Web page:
Judgment in the Democratic Alliance's (DA) challenge to the government's decision to withdraw from the International Criminal Court (ICC) was reserved by the High Court in Pretoria on Tuesday.
Deputy Judge President Phineas Mojapelo could not say when the full bench would give its ruling, but did say the matter needed serious deliberation.
Mojapelo earlier told Jeremy Gauntlett, for President Jacob Zuma and the ministers of justice and international relations, that the executive's function was to seek public consultation.
He challenged Gauntlett's argument that it was the executive's prerogative to enter into, and withdraw from, treaties the country had signed and that Parliament only needed to give its approval.
"It's expected that the executive go back to Parliament. We have rights, we have obligations, and we have Parliament," he said, adding that decisions executed by the executive must be "on the basis of the expressed authority of the Constitution".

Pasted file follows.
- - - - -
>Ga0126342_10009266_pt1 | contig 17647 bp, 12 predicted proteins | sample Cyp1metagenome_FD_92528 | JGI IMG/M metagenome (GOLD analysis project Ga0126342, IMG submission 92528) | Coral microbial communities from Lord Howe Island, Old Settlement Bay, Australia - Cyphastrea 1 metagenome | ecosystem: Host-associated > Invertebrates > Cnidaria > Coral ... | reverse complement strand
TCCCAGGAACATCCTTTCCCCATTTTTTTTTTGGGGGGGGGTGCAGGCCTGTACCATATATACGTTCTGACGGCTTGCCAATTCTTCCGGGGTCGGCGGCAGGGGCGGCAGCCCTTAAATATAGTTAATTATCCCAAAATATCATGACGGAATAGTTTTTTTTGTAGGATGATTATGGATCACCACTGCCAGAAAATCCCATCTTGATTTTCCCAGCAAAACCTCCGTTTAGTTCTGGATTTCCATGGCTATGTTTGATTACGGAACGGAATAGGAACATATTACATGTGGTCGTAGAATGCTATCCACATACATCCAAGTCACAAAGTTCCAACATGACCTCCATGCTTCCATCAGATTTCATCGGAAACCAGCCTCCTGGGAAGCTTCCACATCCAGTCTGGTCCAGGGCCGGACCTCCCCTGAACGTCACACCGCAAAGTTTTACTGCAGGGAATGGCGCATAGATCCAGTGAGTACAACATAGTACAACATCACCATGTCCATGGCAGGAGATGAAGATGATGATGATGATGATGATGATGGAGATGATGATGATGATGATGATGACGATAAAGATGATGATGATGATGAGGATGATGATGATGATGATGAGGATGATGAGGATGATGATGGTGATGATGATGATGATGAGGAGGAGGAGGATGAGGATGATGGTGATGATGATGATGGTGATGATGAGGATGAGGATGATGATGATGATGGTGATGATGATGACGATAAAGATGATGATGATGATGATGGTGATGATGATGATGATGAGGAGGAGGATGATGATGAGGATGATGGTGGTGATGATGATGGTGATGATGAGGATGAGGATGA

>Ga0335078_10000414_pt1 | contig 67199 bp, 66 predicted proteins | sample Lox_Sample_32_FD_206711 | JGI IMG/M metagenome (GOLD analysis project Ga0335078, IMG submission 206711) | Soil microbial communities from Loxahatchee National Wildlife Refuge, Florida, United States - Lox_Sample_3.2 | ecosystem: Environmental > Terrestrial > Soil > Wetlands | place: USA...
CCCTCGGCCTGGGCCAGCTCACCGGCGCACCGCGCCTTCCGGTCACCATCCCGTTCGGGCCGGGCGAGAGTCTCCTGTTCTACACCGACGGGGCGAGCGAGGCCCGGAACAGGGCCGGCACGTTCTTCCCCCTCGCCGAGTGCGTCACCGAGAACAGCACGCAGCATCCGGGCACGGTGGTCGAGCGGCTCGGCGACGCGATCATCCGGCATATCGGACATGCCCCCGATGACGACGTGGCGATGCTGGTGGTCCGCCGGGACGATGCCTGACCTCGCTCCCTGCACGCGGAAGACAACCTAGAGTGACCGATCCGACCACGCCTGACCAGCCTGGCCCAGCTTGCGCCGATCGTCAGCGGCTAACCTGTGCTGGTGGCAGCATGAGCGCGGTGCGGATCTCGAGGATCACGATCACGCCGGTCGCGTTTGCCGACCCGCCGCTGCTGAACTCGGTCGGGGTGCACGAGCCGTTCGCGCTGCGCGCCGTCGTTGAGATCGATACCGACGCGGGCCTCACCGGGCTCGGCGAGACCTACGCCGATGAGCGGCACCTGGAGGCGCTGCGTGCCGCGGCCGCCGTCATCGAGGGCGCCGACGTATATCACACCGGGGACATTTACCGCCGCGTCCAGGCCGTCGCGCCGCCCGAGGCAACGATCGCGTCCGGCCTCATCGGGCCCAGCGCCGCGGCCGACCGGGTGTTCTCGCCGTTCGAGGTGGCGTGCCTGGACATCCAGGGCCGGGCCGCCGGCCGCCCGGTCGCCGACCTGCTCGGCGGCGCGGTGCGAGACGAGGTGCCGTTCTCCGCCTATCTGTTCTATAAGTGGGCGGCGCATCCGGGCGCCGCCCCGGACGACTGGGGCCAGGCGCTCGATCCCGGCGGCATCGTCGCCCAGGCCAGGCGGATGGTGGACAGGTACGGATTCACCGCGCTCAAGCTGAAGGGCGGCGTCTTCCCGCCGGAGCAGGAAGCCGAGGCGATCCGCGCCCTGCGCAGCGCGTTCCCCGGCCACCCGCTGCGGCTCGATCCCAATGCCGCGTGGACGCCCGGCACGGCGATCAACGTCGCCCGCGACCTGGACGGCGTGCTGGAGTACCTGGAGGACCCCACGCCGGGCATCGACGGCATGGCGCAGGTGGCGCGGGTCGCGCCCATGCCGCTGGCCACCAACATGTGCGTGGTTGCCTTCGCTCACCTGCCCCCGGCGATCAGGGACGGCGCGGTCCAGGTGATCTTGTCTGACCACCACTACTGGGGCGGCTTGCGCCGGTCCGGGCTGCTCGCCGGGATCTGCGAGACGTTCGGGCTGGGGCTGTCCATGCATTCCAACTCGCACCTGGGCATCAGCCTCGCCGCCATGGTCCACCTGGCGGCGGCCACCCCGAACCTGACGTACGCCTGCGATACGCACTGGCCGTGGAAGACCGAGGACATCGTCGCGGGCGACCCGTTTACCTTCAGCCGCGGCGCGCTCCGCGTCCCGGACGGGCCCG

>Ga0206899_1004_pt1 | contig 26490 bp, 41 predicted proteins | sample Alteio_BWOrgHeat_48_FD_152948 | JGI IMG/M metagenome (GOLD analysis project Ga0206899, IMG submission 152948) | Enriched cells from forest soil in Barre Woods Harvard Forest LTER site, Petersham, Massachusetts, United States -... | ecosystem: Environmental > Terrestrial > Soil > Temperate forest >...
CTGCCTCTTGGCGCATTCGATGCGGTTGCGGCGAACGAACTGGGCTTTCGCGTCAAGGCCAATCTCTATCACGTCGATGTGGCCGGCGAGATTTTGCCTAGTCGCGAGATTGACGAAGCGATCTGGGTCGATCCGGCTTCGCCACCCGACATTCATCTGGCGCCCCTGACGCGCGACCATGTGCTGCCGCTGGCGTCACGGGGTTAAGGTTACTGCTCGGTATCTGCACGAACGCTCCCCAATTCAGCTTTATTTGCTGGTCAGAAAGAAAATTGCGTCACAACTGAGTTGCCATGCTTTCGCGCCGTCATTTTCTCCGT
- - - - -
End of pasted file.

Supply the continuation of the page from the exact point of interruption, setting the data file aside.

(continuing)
Mojapelo said, if the authority was not expressed in the Constitution, it must go to Parliament.
Gauntlett asked the court to dismiss the DA's case with costs.
In his rebuttal, Steven Budlender, for the DA, said the letter the executive had sent to Parliament contained no suggestion that the decision to withdraw from the ICC would be debated.
"It does not suggest that Parliament has to approve it. The effect is to bypass Parliament. It is simply telling Parliament for informational purposes," Budlender told the court.
Budlender said it was irrational for the executive to unbind from the ICC because it had no alternative.
Gauntlett earlier told the court that several bills would be tabled in Parliament which would advance its ability to deal with international crimes.
On October 21, Justice Minister Michael Masutha told reporters that South Africa had initiated the process of withdrawing from the ICC by notifying the United Nations of its intention to revoke its ratification of the Rome Statute, the ICC's founding treaty. It would take a year for the decision to come into effect.
The decision followed several court judgments that the government violated the law by not arresting Sudanese President Omar al-Bashir during his visit to South Africa for an African Union summit in June last year.
The ICC had issued warrants for his arrest and wanted him to stand trial on charges of war crimes, crimes against humanity and genocide.